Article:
Friday, September 17, 2010
The billboard outside the museum shows a headless mannequin child at play, dressed in an outfit that looks Victorian, yet makes me think of Africa.
“Mother and Father Worked Hard So I Can Play” is a special exhibit on loan from the Brooklyn Museum of Art, where the life-size fiberglass mannequins were arranged in the museum’s period rooms. Here at the Ringling Museum in Sarasota the work is similarly displayed in the Astor galleries, the former Astor Mansion’s library and salon.
The artist is Turner prize nominee Yinka Shonibare, MBE. Shonibare considers himself a product of the post-colonial era, a conceptual artist who strives to challenge assumptions and stereotypes through his art. Born in London and raised largely in Nigeria, the disabled artist makes his home in London these days. When he was studying art in that city, his tutor asked why Shonibare, as an African, was not doing authentic African art. He says that this remark is what set the course of his artistic journey. “I didn’t know how to be authentic. What would I do if I was being authentic?”
His quest for authentic African-ness led him to Dutch wax fabric - gorgeous African-inspired fabrics that were actually manufactured in Holland. He discovered that this fabric, ironically, was inspired by Indonesian batik design, made by the Dutch - and sold to colonial Africa. He often uses these fabrics in his work as a metaphor in an ongoing commentary on colonialism. The Anglo-African artist is not bent on protest - on the contrary, he says he wants to show that he is the same as whites have been for centuries, in that he is not “pure” African and that he, too, takes in other influences from this vast world. He maintains that authenticity is essentially something that you create.
Yinka Shonibare says that his race and disability, far from being drawbacks to him, have proved to be his greatest assets. Shonibare is attracted to paradox. He added the MBE to his name after he was made a member of the British Empire in 2005. Though his work pokes fun at this very empire, he says that he likes the juxtaposition and he genuinely loves the Royal Family and what he calls “vindaloo Britishness – the way everything is mixed up and so far from pure that it is lovely.”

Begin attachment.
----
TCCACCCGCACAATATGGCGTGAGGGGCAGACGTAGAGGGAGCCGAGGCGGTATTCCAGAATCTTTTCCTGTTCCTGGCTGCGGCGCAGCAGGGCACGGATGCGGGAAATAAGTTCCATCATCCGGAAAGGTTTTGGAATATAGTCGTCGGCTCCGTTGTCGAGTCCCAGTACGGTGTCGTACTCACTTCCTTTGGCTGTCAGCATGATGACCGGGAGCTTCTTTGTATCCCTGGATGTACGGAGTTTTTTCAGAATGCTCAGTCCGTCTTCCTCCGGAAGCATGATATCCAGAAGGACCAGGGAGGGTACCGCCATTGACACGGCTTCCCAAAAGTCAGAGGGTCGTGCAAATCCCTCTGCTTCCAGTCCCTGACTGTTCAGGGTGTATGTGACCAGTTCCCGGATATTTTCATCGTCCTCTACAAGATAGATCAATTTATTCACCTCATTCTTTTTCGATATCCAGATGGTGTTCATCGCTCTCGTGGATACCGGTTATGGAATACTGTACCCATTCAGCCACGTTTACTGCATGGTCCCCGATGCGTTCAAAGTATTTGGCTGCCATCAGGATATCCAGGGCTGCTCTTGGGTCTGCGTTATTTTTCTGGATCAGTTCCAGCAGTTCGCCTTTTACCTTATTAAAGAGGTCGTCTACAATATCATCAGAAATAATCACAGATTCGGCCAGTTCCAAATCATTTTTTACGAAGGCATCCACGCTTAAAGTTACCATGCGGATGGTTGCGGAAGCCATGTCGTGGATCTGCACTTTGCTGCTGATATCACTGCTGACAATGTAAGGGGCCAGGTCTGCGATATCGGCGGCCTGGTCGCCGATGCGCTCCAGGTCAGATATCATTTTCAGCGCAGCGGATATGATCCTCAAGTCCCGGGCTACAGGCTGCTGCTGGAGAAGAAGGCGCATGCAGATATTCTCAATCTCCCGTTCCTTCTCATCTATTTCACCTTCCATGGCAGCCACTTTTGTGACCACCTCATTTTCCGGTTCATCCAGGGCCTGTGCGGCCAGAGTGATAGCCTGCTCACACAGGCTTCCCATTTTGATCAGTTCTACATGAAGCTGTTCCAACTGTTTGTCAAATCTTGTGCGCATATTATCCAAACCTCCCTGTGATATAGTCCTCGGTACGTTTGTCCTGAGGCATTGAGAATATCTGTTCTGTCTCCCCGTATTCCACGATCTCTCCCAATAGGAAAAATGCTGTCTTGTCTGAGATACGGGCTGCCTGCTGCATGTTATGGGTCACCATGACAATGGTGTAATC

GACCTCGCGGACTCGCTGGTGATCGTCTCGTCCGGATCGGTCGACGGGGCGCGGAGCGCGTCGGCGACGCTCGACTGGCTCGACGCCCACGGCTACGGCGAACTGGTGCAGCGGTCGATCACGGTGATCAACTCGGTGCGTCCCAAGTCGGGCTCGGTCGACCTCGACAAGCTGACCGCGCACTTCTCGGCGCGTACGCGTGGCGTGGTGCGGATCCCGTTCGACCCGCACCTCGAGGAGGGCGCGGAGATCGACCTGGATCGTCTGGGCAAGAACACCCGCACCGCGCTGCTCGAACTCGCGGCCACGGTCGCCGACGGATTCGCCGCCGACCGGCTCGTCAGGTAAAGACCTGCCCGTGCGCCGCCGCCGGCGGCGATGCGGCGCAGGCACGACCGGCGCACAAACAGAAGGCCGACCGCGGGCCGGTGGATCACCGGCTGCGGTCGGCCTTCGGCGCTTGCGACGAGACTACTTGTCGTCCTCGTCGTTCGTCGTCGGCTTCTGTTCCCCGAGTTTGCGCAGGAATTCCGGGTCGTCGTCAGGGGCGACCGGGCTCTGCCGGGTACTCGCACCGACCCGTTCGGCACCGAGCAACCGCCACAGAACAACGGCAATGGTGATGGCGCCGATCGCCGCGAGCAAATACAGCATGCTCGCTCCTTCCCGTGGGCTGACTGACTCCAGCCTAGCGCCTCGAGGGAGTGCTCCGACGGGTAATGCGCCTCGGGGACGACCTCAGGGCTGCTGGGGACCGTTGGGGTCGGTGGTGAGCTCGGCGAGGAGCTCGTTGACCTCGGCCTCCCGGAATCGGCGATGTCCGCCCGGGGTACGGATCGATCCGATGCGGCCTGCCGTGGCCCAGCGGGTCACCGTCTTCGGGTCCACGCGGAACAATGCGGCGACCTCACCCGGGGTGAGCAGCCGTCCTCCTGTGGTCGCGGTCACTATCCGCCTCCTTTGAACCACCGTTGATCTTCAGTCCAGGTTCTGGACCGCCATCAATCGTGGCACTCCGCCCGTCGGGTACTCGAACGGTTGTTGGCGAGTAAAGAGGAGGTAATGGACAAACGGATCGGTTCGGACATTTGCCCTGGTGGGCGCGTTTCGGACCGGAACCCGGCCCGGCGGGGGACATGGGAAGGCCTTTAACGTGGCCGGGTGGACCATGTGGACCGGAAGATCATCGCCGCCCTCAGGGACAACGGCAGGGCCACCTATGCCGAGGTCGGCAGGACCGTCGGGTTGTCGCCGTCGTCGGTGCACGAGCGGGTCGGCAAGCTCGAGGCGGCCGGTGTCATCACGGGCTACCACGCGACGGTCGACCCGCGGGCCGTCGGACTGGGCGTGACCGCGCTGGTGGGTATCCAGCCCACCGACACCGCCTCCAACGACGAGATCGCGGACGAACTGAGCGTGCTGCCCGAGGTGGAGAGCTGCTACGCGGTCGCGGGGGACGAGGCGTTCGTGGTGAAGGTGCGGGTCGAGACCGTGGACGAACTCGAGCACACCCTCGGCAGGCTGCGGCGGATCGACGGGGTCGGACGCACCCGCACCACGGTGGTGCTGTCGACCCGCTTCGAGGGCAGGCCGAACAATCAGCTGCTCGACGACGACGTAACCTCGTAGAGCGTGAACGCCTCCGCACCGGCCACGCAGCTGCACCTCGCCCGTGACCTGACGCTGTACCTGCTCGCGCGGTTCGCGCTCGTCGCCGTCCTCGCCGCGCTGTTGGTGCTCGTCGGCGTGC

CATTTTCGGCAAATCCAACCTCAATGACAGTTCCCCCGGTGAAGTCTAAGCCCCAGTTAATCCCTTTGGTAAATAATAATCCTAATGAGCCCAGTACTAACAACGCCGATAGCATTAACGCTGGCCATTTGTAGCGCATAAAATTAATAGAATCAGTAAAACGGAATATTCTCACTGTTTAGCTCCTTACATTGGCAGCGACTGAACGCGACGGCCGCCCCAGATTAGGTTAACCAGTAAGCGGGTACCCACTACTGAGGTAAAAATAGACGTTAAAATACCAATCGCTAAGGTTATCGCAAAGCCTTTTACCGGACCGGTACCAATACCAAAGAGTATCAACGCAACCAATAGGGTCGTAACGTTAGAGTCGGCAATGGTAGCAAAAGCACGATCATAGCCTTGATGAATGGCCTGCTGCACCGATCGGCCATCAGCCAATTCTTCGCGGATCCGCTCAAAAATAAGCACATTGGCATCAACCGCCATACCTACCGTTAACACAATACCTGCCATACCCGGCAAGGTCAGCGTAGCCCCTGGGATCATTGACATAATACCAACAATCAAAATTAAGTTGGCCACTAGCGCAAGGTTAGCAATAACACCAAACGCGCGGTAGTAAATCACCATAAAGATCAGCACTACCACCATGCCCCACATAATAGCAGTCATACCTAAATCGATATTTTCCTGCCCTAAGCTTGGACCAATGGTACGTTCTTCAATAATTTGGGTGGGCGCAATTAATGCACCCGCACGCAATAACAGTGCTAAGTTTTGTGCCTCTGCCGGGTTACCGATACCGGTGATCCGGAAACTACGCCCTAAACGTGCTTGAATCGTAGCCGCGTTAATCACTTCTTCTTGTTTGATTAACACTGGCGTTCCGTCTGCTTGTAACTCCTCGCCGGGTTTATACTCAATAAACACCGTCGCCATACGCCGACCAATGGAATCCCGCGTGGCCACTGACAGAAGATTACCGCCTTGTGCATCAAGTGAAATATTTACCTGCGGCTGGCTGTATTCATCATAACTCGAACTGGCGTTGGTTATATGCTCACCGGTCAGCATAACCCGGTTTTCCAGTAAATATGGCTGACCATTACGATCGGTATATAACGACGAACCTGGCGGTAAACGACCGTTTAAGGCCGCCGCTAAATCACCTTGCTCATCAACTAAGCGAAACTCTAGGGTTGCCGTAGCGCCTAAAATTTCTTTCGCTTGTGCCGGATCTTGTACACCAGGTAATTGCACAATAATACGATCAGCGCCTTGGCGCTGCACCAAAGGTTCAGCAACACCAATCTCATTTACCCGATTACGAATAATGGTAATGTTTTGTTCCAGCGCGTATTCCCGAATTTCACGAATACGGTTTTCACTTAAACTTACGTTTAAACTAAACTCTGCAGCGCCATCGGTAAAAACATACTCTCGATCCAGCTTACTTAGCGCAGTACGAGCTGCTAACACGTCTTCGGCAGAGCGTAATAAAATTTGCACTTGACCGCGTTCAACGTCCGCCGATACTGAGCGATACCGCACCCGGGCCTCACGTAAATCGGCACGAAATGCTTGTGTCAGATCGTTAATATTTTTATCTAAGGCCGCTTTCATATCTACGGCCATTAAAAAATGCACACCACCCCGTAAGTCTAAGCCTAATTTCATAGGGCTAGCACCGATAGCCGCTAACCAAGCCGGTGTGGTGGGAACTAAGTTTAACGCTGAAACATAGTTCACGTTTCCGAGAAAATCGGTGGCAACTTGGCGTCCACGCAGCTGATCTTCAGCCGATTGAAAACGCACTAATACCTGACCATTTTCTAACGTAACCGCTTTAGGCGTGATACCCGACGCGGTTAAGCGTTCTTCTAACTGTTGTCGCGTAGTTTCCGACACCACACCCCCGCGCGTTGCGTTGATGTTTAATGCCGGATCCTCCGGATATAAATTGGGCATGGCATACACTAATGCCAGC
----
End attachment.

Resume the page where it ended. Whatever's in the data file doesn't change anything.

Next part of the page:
This is what the Brooklyn Museum said of “Mother and Father Worked Hard So I Can Play”:
“This series of works, originally placed within the context of the Brooklyn Museum period rooms, drew upon the rooms’ expressions of American middle-class aspiration and achievement. The series features mannequins of children that are, characteristically of Yinka Shonibare’s practice, headless and dressed in Victorian costumes made from African fabrics.
At the Brooklyn Museum, the installation was akin to a treasure hunt, with mischievous children hidden in various parts of the rooms. Though the figures play in unexpected and physically challenging positions, their presence in the rooms was not immediately obvious, making the experience of wandering through to discover them uncanny. The mannequins suggest the overindulgence and recklessness of a privileged class of youth that has benefited from the hard work of its ancestors. Unruly and anarchical, the figures exhibited rebellious behaviors in direct opposition to their environment, rooms that through the placement of the belongings on display, elaborate textiles, and the refinement of the furnishings illustrate both the pride and constraints of the day.”
The Ringling’s version shows seven headless child mannequins at various stages of play in the Astor Galleries (bought at auction in New York by John Ringling in 1926, before the stately Fifth Avenue mansion was demolished). Each headless “child” is engaged in a different activity: playing marbles, doing a handstand, manipulating a marionette, cuddling a doll, riding a trike. The quirky “children”, complete with button-up boots - a bowtie here, a bustle there - are at home in these grand rooms. One of the mannequins is positioned on the floor beside an antique Concert Grand Piano. Strangely, their headlessness is not as startling as the exotically colored and patterned fabric of their meticulously tailored Victorian-era outfits. Yet it is the arrangement of the pieces that I find most unexpected here. Far from depicting rebellious playfulness, these small figures placed in isolation on the hardwood floor in barely furnished, gloomily-lit rooms under soaring ceilings seem to me harbingers of doom. “Mother and Father Worked Hard So I Can Play” – but the world around us is stripped bare.
It seems that Shonibare has once again defied expectation with the arrangement of this tantalising exhibit.
The artist’s most recent work, a piece commissioned by the Mayor of London for placement on top of Trafalgar Square’s fourth plinth, was unveiled in May. Shonibare was the first black British artist to be invited to create a piece there.
"For me it’s a celebration of London’s immense ethnic wealth, giving expression to and honouring the many cultures and ethnicities that are still breathing precious wind into the sails of the United Kingdom…”